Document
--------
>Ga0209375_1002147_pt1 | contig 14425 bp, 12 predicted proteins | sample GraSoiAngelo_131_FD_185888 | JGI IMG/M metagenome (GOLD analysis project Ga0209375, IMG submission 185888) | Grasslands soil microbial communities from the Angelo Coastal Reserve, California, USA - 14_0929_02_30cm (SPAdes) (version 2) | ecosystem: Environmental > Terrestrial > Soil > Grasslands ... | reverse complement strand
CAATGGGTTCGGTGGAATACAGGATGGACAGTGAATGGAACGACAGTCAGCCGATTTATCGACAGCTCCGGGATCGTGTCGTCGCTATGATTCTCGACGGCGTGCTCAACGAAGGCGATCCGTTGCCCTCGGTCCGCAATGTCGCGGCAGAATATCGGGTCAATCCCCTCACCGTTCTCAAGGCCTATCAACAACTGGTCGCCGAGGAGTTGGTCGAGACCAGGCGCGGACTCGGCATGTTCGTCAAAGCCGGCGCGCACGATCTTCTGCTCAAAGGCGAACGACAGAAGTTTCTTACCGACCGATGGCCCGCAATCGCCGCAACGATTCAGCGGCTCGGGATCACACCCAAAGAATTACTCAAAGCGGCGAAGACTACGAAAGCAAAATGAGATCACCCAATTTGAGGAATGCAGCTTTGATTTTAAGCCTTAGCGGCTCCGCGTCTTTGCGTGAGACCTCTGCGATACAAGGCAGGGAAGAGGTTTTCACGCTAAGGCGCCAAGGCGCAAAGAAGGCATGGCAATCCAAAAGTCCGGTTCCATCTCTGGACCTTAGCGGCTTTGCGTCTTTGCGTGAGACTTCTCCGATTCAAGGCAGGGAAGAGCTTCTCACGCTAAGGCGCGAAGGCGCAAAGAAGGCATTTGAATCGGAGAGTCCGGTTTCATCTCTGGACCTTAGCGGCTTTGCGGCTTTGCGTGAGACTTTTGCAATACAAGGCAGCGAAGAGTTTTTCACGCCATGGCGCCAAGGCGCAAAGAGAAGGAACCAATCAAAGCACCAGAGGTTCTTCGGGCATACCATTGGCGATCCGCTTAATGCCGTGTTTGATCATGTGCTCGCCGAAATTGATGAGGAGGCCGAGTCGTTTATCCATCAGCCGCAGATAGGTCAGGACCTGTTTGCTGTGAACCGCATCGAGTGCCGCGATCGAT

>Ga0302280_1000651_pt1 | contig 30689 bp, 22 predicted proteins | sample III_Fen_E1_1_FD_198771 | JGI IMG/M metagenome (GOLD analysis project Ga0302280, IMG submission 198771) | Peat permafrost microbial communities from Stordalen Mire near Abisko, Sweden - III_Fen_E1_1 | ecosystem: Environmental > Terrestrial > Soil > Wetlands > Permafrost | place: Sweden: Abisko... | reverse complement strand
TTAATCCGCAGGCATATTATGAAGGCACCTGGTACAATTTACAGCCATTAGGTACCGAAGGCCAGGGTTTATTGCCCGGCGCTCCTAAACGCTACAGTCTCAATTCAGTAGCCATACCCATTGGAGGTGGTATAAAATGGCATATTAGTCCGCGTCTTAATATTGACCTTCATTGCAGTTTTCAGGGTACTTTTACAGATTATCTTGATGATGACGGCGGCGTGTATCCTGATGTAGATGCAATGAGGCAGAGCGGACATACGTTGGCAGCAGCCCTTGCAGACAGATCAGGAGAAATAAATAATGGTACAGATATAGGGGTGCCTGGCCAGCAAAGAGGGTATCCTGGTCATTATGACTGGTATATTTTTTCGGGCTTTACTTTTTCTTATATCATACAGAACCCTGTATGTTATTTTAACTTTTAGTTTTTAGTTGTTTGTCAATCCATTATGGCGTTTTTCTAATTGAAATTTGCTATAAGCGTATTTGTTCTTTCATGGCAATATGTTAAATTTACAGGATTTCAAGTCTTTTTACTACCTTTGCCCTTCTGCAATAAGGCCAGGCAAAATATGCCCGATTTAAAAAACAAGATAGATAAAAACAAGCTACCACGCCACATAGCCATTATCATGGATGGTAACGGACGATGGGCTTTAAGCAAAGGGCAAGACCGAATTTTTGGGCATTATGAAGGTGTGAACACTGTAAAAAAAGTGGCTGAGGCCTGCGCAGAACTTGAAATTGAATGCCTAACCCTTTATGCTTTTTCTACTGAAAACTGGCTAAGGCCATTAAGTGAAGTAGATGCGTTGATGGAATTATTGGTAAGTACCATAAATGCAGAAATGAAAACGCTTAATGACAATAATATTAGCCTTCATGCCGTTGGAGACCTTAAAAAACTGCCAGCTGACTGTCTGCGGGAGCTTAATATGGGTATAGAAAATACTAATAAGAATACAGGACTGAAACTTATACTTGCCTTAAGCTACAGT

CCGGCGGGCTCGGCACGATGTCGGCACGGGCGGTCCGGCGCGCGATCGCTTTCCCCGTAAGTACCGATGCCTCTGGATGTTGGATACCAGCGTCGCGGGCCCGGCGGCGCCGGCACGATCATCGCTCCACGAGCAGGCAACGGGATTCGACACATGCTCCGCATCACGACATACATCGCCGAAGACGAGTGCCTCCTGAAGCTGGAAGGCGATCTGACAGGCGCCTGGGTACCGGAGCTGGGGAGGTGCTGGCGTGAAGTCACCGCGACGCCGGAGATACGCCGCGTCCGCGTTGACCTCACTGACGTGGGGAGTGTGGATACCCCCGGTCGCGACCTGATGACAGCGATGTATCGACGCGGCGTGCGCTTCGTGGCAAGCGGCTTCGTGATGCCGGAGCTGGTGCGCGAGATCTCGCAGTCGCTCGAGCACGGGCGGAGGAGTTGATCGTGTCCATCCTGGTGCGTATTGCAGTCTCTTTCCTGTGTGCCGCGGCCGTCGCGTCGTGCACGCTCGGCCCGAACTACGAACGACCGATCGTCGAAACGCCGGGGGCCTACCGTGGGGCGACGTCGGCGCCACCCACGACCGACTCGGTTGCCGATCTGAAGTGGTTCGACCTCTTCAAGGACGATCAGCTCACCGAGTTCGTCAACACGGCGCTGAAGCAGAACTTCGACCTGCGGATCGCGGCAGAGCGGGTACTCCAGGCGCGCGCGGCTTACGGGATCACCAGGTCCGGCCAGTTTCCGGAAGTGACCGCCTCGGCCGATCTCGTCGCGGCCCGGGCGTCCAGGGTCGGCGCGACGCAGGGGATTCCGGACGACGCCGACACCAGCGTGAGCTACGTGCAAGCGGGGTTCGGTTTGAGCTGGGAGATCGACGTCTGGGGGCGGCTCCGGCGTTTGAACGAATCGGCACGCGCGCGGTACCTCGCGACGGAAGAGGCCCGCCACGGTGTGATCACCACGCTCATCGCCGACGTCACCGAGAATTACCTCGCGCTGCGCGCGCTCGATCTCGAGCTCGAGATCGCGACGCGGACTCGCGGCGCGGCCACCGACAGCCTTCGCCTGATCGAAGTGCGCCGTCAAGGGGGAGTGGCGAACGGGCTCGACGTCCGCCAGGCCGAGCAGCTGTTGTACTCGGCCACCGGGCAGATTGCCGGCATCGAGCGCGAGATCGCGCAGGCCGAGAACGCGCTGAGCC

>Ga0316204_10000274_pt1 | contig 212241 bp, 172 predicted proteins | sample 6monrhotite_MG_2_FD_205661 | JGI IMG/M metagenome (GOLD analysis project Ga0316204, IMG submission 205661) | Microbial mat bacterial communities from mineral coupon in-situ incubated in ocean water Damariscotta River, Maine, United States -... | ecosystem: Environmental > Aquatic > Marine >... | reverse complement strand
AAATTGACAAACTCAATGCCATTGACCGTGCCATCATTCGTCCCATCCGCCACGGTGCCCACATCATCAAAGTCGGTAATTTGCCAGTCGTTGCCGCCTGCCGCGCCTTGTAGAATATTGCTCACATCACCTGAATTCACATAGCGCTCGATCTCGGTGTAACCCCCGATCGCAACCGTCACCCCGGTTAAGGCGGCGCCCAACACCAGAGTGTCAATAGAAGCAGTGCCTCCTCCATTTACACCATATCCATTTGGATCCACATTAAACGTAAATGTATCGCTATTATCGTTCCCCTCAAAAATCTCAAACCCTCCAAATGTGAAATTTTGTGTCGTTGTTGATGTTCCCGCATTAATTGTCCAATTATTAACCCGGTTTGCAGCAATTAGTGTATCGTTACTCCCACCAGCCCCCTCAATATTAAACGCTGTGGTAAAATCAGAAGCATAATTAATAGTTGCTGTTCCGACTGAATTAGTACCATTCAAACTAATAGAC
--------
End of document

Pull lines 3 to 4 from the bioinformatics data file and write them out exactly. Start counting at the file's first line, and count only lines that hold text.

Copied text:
>Ga0302280_1000651_pt1 | contig 30689 bp, 22 predicted proteins | sample III_Fen_E1_1_FD_198771 | JGI IMG/M metagenome (GOLD analysis project Ga0302280, IMG submission 198771) | Peat permafrost microbial communities from Stordalen Mire near Abisko, Sweden - III_Fen_E1_1 | ecosystem: Environmental > Terrestrial > Soil > Wetlands > Permafrost | place: Sweden: Abisko... | reverse complement strand
TTAATCCGCAGGCATATTATGAAGGCACCTGGTACAATTTACAGCCATTAGGTACCGAAGGCCAGGGTTTATTGCCCGGCGCTCCTAAACGCTACAGTCTCAATTCAGTAGCCATACCCATTGGAGGTGGTATAAAATGGCATATTAGTCCGCGTCTTAATATTGACCTTCATTGCAGTTTTCAGGGTACTTTTACAGATTATCTTGATGATGACGGCGGCGTGTATCCTGATGTAGATGCAATGAGGCAGAGCGGACATACGTTGGCAGCAGCCCTTGCAGACAGATCAGGAGAAATAAATAATGGTACAGATATAGGGGTGCCTGGCCAGCAAAGAGGGTATCCTGGTCATTATGACTGGTATATTTTTTCGGGCTTTACTTTTTCTTATATCATACAGAACCCTGTATGTTATTTTAACTTTTAGTTTTTAGTTGTTTGTCAATCCATTATGGCGTTTTTCTAATTGAAATTTGCTATAAGCGTATTTGTTCTTTCATGGCAATATGTTAAATTTACAGGATTTCAAGTCTTTTTACTACCTTTGCCCTTCTGCAATAAGGCCAGGCAAAATATGCCCGATTTAAAAAACAAGATAGATAAAAACAAGCTACCACGCCACATAGCCATTATCATGGATGGTAACGGACGATGGGCTTTAAGCAAAGGGCAAGACCGAATTTTTGGGCATTATGAAGGTGTGAACACTGTAAAAAAAGTGGCTGAGGCCTGCGCAGAACTTGAAATTGAATGCCTAACCCTTTATGCTTTTTCTACTGAAAACTGGCTAAGGCCATTAAGTGAAGTAGATGCGTTGATGGAATTATTGGTAAGTACCATAAATGCAGAAATGAAAACGCTTAATGACAATAATATTAGCCTTCATGCCGTTGGAGACCTTAAAAAACTGCCAGCTGACTGTCTGCGGGAGCTTAATATGGGTATAGAAAATACTAATAAGAATACAGGACTGAAACTTATACTTGCCTTAAGCTACAGT